Top-level committee recommends on-demand board exam, easy math, etc

The TSR Subramaniam Commitee\'s report suggests far-reaching changes in the school education system

Published: 18th June 2016 06:02 AM  |   Last Updated: 18th June 2016 05:23 PM   |  A+A-

NEW DELHI: If crucial recommendations submitted to the government are accepted, the annual board exam dreaded by every student would be replaced by an on-demand exam that the pupil can take whenever he or she is ready.

This and other equally radical recommendations are contained in the TSR Subramanian Committee report on the draft national education policy. The report is not in the public domain yet, and Union human resources development minister Smriti Irani said the recommendations can be discussed only after receiving feedback from all state governments.

ONE EXAM.jpgThe TSR Subramaniam Committee report has several other recommendations that would be music to students' ears:

Apart from recommending an on-demand board exam, the committee says scores in the test should be the basis for admission to various courses, without the student having to appear for a number of entrance tests.

Another far-reaching recommendation made by the policy report is to conduct the mathematics and science exam at Class X board exam at two levels; part A (higher level) and part B (lower level).

Students who do not wish to study mathematics any further can choose to appear for Part B only. While the syllabus for all students would be the same, the part B math and science exam would be of a lower level than part A.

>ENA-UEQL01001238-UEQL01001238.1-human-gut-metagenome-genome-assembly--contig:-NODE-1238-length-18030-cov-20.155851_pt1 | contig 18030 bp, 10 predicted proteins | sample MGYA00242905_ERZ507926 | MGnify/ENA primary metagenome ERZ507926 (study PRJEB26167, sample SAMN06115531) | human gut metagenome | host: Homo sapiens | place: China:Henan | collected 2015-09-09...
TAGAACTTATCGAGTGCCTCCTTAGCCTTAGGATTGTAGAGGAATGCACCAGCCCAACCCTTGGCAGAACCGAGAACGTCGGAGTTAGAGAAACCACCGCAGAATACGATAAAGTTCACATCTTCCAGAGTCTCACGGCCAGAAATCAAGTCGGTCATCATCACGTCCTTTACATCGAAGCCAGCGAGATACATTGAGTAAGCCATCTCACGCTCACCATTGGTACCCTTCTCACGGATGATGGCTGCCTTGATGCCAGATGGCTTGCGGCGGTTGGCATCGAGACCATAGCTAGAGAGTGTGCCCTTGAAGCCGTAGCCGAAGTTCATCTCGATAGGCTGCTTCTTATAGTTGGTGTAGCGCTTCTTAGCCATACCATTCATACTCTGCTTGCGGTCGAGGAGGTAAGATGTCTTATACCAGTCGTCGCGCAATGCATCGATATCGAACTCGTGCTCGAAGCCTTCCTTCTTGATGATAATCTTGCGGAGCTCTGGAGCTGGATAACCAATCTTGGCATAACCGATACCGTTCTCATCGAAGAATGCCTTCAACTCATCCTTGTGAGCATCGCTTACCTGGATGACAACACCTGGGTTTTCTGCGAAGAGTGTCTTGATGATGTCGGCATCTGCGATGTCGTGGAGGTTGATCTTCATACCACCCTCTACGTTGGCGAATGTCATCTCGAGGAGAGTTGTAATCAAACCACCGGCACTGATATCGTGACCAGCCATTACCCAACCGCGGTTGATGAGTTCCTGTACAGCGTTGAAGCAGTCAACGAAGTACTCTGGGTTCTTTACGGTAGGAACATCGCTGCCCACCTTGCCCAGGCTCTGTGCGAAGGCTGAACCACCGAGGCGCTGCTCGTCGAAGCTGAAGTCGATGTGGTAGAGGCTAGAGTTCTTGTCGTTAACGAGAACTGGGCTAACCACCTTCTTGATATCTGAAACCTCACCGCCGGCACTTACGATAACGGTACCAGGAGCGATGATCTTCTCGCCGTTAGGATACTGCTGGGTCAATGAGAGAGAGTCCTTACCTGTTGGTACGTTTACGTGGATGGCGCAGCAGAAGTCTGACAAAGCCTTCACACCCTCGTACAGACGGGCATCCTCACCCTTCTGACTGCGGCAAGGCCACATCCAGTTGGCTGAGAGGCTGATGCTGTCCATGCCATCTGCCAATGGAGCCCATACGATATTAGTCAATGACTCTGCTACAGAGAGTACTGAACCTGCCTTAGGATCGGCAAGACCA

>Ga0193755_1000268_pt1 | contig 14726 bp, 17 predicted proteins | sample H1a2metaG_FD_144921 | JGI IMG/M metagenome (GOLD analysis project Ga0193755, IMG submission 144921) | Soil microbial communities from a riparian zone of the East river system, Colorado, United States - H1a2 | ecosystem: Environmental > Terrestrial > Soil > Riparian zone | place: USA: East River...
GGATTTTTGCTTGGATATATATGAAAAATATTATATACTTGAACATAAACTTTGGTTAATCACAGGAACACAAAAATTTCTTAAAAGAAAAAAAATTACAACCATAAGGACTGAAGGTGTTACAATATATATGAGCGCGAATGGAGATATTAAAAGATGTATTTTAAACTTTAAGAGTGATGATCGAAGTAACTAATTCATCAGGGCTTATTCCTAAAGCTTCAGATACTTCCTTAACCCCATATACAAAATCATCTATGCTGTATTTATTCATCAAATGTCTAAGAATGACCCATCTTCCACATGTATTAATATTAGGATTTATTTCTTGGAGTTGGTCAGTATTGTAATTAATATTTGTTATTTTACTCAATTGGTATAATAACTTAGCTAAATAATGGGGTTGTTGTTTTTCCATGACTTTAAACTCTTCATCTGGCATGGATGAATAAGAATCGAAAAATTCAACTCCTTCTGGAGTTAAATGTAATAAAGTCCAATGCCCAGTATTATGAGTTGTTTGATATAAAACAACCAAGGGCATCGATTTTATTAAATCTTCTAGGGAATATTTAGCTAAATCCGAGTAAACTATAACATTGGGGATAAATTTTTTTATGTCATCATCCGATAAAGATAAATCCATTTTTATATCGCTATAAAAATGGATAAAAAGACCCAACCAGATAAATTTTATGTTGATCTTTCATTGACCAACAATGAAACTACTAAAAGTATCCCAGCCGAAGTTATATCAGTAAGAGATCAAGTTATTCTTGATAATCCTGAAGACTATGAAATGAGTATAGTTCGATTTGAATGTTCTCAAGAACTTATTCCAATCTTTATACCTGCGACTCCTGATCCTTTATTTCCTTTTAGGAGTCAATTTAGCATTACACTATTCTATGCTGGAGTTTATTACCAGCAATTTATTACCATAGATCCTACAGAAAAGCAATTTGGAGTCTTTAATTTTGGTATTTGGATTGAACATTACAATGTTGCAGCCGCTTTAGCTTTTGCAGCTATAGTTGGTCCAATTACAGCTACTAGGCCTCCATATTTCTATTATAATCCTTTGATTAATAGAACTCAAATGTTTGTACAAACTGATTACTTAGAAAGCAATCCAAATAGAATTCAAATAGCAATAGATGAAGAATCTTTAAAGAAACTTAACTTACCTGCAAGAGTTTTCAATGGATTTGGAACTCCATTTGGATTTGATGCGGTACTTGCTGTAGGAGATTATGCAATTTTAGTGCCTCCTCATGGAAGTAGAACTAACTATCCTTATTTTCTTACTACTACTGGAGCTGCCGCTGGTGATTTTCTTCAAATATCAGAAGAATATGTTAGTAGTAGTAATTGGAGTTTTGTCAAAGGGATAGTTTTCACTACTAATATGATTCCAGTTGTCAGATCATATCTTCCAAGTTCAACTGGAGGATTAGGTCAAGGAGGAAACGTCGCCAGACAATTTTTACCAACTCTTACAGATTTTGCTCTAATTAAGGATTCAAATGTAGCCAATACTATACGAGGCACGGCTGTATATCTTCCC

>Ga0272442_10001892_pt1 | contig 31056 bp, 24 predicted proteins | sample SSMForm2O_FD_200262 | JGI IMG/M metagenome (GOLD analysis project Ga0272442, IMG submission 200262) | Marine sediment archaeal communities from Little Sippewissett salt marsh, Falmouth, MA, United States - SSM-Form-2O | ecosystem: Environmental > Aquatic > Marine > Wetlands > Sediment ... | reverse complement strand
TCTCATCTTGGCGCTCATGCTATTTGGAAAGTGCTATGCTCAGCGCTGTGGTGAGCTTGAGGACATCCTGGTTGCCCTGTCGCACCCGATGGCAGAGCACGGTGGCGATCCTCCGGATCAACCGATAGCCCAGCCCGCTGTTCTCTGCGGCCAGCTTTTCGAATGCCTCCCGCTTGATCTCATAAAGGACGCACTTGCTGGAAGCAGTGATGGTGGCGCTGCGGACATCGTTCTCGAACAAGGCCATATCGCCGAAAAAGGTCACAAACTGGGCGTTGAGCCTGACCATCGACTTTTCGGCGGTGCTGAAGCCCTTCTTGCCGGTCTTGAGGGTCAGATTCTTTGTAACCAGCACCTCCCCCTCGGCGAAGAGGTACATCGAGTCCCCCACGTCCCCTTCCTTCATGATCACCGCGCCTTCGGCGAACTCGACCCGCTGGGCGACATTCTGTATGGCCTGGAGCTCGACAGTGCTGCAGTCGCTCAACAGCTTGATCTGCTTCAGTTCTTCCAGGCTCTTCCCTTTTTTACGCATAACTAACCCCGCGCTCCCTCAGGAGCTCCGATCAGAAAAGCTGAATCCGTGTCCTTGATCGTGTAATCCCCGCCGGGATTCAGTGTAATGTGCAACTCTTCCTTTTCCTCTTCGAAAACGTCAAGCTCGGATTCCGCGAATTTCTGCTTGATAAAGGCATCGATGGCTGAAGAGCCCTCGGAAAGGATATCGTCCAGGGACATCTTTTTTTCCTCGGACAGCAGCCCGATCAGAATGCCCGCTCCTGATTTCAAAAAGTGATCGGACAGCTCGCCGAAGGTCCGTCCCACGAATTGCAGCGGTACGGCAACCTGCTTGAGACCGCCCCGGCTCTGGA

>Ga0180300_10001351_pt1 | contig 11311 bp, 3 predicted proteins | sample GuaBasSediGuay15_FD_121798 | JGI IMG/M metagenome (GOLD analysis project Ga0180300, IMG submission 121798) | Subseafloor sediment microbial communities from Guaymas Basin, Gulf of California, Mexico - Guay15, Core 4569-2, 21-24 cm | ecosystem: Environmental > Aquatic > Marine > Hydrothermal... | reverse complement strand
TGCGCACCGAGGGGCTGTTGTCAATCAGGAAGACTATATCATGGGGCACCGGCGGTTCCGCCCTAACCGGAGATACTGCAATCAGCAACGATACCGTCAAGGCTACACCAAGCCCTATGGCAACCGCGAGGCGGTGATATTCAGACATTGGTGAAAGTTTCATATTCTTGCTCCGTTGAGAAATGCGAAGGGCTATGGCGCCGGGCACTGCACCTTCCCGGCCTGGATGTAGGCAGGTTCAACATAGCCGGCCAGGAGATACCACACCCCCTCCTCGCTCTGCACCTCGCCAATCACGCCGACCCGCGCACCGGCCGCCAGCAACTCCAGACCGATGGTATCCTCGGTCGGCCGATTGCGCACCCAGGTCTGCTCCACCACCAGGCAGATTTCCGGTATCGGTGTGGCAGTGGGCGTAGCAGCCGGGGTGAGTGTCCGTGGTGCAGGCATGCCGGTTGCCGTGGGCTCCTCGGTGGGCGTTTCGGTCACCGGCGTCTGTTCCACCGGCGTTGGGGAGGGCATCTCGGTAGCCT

“Students should have the freedom to exercise their choice and there should be no compulsion on them to select either of the options. Students who opt for Part B need to keep in mind that their eligibility to pursue future courses incorporating higher mathematics and science could get limited,” the report says.

While the on-demand board examination has been suggested to offer flexibility and reduce the stress on students and parents, the committee also suggests holding a national-level test open to every student who has completed class XII from any board.

The committee took strong objection to the existing evaluation system followed by education boards, and urged scrapping the practice of giving grace marks to artificially inflate the pass percentage. It recommended a new system of scaled scores and percentiles for better evaluation across the country.

After every public examination, an open access website should display the criteria of evaluation and performance analysis for the benefit of students, the report said.

It took the view that though “memory and recall are an integral part of learning, the focus of teaching should be more on understanding than on reproducing from the text”.

Extending the Right To Education Act to the pre-school level and the midday meal programme up to class X are also recommended in the report.

The draft policy calls for major reforms in teacher training, including the introduction of fully sponsored courses for class XII toppers to study an integrated course in teaching.


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